An interstellar cloud is dust, plasma, or ionized gas in a galaxy. The Persian astronomer, Abd al-Rahman al-Sufi, mentioned a true nebula for the first time in his book, Book of Fixed Stars (964). He said that there was a "little cloud" near the Andromeda Galaxy.
Many nebulae or stars form from the gravitational collapse of gas in the interstellar medium or ISM. As the material collapses contracts, massive stars may form in the center, and their ultraviolet radiation ionises the surrounding gas, making it visible at optical wavelengths.
Examples of these types of nebulae are the Rosette Nebula and the Pelican Nebula. The size of these nebulae, known as HII regions, varies depending on the size of the original cloud of gas. These are sites where star formation occurs. The formed stars are sometimes known as a young, loose cluster.
Some nebulae are formed as the result of supernova explosions, the death throes of massive, short-lived stars. The materials thrown off from the supernova explosion are ionized by the energy and the compact object that it can produce. One of the best examples of this is the Crab Nebula, in Taurus. The supernova event was recorded in the year 1054 and is labelled SN 1054. The compact object that was created after the explosion lies in the center of the Crab Nebula and is a neutron star.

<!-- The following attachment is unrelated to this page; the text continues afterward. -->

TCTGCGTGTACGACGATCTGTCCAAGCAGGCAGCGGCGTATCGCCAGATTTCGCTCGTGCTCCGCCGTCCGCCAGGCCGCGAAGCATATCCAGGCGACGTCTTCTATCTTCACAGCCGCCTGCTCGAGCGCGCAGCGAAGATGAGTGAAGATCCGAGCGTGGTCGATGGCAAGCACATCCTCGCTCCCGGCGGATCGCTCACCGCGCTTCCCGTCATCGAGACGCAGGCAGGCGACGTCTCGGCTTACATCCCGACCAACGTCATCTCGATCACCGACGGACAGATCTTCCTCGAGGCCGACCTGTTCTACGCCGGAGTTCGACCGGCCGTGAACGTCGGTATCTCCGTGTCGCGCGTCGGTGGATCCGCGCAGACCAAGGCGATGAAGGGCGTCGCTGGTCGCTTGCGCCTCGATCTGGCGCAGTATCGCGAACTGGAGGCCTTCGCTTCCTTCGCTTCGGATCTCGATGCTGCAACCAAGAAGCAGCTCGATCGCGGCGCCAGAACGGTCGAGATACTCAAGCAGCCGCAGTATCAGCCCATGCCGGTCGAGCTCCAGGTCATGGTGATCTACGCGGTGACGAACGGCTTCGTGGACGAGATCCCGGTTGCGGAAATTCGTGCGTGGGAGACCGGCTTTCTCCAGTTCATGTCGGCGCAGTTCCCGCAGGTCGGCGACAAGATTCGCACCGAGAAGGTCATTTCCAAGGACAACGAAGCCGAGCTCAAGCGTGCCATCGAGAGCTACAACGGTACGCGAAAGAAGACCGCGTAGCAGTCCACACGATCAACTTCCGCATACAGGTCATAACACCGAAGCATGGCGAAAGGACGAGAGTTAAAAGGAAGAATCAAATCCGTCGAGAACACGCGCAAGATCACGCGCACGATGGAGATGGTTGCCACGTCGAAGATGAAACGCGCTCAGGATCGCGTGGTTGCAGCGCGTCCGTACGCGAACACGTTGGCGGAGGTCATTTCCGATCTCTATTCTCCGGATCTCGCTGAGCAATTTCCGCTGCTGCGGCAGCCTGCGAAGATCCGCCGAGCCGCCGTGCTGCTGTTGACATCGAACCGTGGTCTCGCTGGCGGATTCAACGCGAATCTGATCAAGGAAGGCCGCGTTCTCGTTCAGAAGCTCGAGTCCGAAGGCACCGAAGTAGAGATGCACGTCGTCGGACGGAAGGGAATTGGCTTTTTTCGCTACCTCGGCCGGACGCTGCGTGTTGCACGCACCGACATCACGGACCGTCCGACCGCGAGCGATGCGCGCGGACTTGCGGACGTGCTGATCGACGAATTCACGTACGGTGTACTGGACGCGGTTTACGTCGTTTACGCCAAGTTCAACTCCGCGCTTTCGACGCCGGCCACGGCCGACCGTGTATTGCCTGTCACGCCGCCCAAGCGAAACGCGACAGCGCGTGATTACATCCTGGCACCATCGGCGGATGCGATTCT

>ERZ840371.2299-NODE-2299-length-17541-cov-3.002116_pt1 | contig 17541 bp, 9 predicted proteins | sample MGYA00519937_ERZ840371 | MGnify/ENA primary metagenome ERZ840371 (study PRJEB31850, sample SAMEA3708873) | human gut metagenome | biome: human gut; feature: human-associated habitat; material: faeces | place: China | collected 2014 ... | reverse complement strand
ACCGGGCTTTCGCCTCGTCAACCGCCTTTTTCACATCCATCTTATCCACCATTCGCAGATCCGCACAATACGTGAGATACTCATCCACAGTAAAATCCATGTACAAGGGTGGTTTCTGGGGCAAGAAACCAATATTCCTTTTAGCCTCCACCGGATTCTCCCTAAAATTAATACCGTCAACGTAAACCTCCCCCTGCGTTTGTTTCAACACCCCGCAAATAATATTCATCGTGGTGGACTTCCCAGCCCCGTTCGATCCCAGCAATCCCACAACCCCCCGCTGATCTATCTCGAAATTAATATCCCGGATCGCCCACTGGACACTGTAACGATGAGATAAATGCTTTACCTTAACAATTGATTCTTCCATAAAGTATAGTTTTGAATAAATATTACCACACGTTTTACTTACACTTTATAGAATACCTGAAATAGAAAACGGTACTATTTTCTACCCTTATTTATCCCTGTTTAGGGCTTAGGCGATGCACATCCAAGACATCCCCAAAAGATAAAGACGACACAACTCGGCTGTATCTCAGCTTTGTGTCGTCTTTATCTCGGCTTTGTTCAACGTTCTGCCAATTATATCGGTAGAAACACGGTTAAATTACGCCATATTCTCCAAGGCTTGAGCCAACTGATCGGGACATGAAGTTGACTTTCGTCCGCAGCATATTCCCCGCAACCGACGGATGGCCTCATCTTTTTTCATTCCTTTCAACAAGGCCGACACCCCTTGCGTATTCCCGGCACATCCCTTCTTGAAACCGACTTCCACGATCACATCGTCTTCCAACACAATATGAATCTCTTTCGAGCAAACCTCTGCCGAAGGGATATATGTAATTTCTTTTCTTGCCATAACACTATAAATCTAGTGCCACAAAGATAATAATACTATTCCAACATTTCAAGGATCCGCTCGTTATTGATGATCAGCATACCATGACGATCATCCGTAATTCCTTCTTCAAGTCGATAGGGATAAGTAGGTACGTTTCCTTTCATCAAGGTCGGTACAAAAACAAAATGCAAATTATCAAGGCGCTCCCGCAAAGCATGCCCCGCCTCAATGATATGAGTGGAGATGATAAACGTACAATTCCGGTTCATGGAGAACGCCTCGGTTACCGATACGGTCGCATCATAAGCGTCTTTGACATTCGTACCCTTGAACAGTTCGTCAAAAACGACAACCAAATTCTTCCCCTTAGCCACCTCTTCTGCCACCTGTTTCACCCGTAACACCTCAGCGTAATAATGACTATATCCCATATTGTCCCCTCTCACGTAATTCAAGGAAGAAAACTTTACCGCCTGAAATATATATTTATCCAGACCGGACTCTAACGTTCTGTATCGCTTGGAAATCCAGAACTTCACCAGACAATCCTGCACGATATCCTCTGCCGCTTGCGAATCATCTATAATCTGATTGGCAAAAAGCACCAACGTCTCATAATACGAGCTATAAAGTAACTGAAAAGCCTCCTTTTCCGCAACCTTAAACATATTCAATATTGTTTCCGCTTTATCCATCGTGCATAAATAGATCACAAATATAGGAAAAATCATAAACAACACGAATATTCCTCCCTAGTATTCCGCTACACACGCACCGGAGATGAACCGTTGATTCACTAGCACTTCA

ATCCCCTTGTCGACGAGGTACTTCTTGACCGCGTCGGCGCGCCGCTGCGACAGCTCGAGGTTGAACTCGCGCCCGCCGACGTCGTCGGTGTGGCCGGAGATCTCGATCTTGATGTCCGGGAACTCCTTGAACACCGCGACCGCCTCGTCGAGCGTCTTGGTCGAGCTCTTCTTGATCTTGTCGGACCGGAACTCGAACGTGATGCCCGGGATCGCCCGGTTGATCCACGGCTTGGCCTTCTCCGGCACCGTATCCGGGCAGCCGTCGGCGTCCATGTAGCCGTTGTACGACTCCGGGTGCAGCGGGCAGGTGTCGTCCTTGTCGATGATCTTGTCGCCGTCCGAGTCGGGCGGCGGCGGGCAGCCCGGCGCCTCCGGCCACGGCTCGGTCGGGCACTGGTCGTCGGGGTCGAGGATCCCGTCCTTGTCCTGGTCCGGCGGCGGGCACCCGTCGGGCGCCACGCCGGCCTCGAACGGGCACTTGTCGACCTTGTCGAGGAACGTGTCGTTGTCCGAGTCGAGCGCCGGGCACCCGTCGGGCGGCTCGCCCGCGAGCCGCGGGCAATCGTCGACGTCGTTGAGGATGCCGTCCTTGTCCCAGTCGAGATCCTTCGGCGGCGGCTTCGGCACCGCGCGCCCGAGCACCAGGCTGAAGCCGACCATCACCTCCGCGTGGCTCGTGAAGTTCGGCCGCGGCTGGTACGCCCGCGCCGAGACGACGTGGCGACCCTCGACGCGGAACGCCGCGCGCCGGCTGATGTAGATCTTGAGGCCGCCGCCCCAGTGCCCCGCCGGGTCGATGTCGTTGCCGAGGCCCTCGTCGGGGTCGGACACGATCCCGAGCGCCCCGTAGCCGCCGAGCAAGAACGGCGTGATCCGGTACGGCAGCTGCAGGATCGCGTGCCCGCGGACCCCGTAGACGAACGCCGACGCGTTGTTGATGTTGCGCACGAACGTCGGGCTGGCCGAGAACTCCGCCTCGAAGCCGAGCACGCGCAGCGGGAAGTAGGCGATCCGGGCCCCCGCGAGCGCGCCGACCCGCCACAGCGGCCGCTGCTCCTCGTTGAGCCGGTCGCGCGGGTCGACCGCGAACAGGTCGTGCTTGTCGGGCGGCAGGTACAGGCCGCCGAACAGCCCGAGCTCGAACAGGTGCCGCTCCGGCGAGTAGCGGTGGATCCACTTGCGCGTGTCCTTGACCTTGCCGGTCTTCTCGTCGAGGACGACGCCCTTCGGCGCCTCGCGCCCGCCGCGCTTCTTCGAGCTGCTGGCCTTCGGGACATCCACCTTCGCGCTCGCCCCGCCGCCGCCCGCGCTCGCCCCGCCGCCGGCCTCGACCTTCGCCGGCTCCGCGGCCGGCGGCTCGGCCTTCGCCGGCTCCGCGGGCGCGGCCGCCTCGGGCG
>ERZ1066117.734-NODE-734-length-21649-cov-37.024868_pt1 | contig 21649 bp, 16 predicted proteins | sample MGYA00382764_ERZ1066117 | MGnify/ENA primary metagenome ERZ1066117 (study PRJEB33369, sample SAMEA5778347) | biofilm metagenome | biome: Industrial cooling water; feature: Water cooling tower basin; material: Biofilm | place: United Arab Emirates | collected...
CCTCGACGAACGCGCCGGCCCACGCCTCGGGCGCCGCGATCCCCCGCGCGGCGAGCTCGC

Other nebulae may form as planetary nebulae. This is the final stage of a low-mass star's life, like Earth's Sun. Stars with a mass up to 8-10 solar masses evolve into red giants and slowly lose their outer layers during pulsations in their atmospheres. When a star has lost enough material, its temperature increases and the ultraviolet radiation it emits can ionize the surrounding nebula that it has thrown off. The nebula is 97% Hydrogen and 3% Helium with trace materials.
Types of nebulae[change]
Nebulae can be sorted by why we can see them.
Emission nebulae make their own light. Usually the gases in an emission nebula are ionized. This makes them glow. Emission nebulae are usually red because they usually produce red light.
Reflection nebulae reflect light from nearby stars.
Dark nebulae do not emit light or reflect light. They block the light from stars that are far away.
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- Kenneth Glyn Jones 1991. Messier's nebulae and star clusters. Cambridge University Press. p1 ISBN 0521370795
- Harrison, T.G. (March 1984). "The Orion Nebula — where in history is it". Royal Astronomical Society Quarterly Journal 25 (1): 70–73.
- Media related to Nebula at Wikimedia Commons
- "Space-and-Telescope.com". space-and-telescope.com. http://www.space-and-telescope.com/MessierObjects.aspx. Retrieved 24 September 2010.